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Geography

According to the census bureau, the county has a total area of 584 square miles (1,513 km2), of which 583 square miles (1,510 km2) is land and 1 square mile (2.6 km2) is water.

Adjacent Counties

National Protected Area

History

Pre Civil War

Williamson County was originally inhabited by at least five Native American cultures, including tribes of Cherokees, Chickasaws, Choctaws, Creeks, and Shawnees. White settlers had settled here by 1798, and on October 26, 1799, the Tennessee General Assembly created Franklin and Williamson County. In 1800 Abram Maury laid out Franklin, the county seat, which was carved out of part of a land grant he purchased from Major Anthony Sharp.[1] “The county was named in honor of Dr. Hugh Williamson of North Carolina who was a colonel in the North Carolina militia and served three terms in the Continental Congress.”[4]

Many of the early inhabitants of the county were recipients of Revolutionary War land grants. Those veterans who chose not to settle here often sold large sections of their land grants to speculators, who in turn subdivided the land and sold off smaller lots. Prior to the Civil War, the county was the second wealthiest in the state; its resources of timber and rich soil (farmed for a diversity of crops including rye, corn, oats, tobacco, potatoes, wheat, peas, barley, and hay) provided a stable economy, as opposed to reliance on one cash crop.[4]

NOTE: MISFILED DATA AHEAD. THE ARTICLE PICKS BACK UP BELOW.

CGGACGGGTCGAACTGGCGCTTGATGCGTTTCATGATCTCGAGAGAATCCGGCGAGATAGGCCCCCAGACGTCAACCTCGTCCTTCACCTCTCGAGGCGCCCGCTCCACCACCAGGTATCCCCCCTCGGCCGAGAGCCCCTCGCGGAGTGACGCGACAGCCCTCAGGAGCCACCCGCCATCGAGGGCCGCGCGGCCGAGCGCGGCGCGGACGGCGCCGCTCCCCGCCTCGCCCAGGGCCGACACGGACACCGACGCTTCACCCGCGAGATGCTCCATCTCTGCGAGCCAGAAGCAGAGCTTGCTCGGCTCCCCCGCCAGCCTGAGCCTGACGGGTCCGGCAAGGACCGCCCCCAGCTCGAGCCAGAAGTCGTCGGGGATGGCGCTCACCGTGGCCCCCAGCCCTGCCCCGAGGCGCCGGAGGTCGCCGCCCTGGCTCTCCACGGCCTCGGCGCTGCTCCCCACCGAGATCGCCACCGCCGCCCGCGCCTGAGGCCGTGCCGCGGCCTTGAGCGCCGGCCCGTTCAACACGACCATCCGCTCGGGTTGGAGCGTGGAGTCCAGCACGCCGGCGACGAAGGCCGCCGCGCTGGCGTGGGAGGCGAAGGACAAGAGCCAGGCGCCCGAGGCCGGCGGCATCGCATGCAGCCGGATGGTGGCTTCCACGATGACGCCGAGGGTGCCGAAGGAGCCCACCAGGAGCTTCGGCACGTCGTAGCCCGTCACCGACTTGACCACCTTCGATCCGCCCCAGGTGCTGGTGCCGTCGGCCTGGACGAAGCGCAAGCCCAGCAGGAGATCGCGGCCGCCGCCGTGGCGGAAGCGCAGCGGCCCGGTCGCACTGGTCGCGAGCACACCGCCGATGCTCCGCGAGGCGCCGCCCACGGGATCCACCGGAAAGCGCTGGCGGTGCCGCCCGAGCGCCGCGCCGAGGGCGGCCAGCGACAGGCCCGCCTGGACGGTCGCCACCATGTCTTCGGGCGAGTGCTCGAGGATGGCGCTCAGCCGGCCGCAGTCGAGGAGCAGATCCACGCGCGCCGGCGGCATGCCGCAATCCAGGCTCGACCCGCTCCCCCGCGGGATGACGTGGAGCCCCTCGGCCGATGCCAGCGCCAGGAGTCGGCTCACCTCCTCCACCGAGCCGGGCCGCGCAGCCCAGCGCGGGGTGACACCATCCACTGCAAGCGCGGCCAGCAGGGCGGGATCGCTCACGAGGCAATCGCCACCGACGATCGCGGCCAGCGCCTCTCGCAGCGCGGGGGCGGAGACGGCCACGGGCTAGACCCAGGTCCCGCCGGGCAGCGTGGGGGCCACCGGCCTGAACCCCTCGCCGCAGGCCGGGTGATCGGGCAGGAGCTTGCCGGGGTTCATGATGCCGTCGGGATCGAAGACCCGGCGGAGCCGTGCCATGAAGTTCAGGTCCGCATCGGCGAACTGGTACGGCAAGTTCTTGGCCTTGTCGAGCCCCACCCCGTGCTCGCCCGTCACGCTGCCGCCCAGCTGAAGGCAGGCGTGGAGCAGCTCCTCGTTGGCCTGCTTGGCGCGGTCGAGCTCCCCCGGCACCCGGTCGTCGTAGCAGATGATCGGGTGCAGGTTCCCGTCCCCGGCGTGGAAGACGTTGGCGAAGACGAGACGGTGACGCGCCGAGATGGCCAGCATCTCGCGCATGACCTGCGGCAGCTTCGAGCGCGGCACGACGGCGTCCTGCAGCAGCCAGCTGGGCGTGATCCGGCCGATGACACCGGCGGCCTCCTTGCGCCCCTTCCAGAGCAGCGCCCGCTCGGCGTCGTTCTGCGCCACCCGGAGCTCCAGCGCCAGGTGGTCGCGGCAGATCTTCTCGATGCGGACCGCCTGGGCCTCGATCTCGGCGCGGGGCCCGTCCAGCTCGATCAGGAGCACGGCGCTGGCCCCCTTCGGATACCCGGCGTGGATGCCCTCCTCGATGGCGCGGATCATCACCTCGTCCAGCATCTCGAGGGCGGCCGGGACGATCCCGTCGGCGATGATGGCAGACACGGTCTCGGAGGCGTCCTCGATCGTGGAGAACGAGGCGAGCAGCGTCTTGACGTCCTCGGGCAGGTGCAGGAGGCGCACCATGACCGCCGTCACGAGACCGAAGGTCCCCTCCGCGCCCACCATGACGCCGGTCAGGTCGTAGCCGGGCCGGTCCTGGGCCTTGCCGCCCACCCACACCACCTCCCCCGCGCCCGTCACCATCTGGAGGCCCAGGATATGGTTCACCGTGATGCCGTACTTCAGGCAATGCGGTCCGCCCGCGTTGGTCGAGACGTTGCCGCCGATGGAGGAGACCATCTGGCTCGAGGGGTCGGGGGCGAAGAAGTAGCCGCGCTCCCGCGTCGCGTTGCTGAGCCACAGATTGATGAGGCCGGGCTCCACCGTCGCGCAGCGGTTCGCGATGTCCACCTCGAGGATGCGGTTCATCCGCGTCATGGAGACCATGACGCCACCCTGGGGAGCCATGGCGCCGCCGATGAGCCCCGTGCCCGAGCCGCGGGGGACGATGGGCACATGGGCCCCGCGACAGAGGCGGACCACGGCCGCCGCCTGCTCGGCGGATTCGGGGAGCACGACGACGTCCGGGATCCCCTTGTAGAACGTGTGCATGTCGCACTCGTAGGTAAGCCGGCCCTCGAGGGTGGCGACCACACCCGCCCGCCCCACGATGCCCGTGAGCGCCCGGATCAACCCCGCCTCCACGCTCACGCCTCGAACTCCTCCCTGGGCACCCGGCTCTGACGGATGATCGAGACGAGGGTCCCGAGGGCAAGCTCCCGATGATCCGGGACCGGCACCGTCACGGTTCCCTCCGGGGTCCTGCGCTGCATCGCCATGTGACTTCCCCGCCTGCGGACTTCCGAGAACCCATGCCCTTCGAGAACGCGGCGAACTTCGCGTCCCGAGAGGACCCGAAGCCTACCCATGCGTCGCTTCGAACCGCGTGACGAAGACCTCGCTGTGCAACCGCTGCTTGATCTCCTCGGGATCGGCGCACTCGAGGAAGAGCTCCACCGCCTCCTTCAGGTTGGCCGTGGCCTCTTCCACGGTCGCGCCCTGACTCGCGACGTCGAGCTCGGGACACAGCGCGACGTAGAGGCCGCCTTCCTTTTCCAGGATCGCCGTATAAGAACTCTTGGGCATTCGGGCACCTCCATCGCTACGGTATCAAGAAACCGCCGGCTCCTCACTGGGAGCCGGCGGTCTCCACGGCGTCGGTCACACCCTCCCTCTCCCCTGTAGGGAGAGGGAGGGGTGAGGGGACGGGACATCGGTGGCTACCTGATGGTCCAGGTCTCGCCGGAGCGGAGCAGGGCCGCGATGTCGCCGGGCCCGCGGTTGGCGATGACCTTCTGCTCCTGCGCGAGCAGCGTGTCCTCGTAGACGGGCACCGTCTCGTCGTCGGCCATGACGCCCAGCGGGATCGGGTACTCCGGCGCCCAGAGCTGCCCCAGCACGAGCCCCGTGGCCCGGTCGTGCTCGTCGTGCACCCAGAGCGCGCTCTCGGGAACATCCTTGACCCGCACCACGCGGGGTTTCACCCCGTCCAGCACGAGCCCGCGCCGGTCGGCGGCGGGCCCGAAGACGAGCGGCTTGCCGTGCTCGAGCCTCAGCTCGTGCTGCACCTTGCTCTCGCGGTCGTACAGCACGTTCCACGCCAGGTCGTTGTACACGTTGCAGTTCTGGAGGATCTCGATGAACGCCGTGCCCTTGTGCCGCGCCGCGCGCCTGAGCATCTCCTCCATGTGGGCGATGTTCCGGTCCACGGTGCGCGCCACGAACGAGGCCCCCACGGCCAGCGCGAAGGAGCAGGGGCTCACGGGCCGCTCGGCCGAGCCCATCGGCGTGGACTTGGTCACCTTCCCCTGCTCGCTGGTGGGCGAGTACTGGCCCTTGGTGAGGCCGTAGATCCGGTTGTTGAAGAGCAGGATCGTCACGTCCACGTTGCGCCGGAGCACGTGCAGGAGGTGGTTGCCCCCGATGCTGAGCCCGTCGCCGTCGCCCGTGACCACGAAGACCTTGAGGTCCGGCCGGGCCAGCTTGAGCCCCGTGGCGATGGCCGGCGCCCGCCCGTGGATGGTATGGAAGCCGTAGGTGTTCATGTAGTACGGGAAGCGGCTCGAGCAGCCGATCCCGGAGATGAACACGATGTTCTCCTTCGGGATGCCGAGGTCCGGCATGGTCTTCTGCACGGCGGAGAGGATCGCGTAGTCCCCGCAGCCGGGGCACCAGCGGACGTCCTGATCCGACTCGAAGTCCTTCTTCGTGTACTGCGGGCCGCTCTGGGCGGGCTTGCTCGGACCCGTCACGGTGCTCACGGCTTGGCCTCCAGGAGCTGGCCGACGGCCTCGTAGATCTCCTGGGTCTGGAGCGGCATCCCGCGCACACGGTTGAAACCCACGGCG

Civil War

Williamson County was severely affected by the war. Three battles were fought within the county: the Battle of Brentwood,[5] the Battle of Thompson’s Station,[6] and one of the bloodiest battles in the war, the Battle of Franklin.[7] The large plantations that were part of the economic foundation of the county were ravaged, and many of the county’s youth were killed during the war.[4] Many Confederate casualties of the Battle of Franklin lie in the McGavock Confederate Cemetery near the Carnton plantation house. This cemetery, containing the bodies of 1,481 soldiers, is the largest private Confederate cemetery in America.[1]

Post Civil War

The agricultural and rural nature of the county remained much the same for the first part of the 1900s. “Most residents were farmers who raised corn, wheat, cotton and livestock.”[4] One of the first major manufacturers to establish operations in the county was the Dortch Stove works, which opened a factory in Franklin. The factory later became the Magic Chef factory, producing electric and gas ranges. After falling into disuse, this factory complex was restored in the late 1990s and is considered a “model historic preservation adaptive reuse project.”[1]

Since the completion of the Interstate Highway System and the rapid expansion of Nashville in the mid-20th century, Williamson County has seen tremendous growth. Between 1990 and 2000, the county’s population increased 56.3 percent.[1]